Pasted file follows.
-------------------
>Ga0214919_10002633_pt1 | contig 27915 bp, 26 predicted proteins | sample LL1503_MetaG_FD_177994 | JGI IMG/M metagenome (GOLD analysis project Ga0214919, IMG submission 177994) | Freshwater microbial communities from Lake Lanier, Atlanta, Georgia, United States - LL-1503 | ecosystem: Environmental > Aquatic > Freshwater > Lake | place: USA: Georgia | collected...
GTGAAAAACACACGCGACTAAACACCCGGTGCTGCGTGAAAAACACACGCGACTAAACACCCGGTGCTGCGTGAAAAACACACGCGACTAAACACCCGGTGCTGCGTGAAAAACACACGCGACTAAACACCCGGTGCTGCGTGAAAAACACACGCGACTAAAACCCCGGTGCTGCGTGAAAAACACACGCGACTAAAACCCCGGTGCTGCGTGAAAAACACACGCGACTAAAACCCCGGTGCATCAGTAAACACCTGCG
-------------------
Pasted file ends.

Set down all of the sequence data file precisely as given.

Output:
>Ga0214919_10002633_pt1 | contig 27915 bp, 26 predicted proteins | sample LL1503_MetaG_FD_177994 | JGI IMG/M metagenome (GOLD analysis project Ga0214919, IMG submission 177994) | Freshwater microbial communities from Lake Lanier, Atlanta, Georgia, United States - LL-1503 | ecosystem: Environmental > Aquatic > Freshwater > Lake | place: USA: Georgia | collected...
GTGAAAAACACACGCGACTAAACACCCGGTGCTGCGTGAAAAACACACGCGACTAAACACCCGGTGCTGCGTGAAAAACACACGCGACTAAACACCCGGTGCTGCGTGAAAAACACACGCGACTAAACACCCGGTGCTGCGTGAAAAACACACGCGACTAAAACCCCGGTGCTGCGTGAAAAACACACGCGACTAAAACCCCGGTGCTGCGTGAAAAACACACGCGACTAAAACCCCGGTGCATCAGTAAACACCTGCG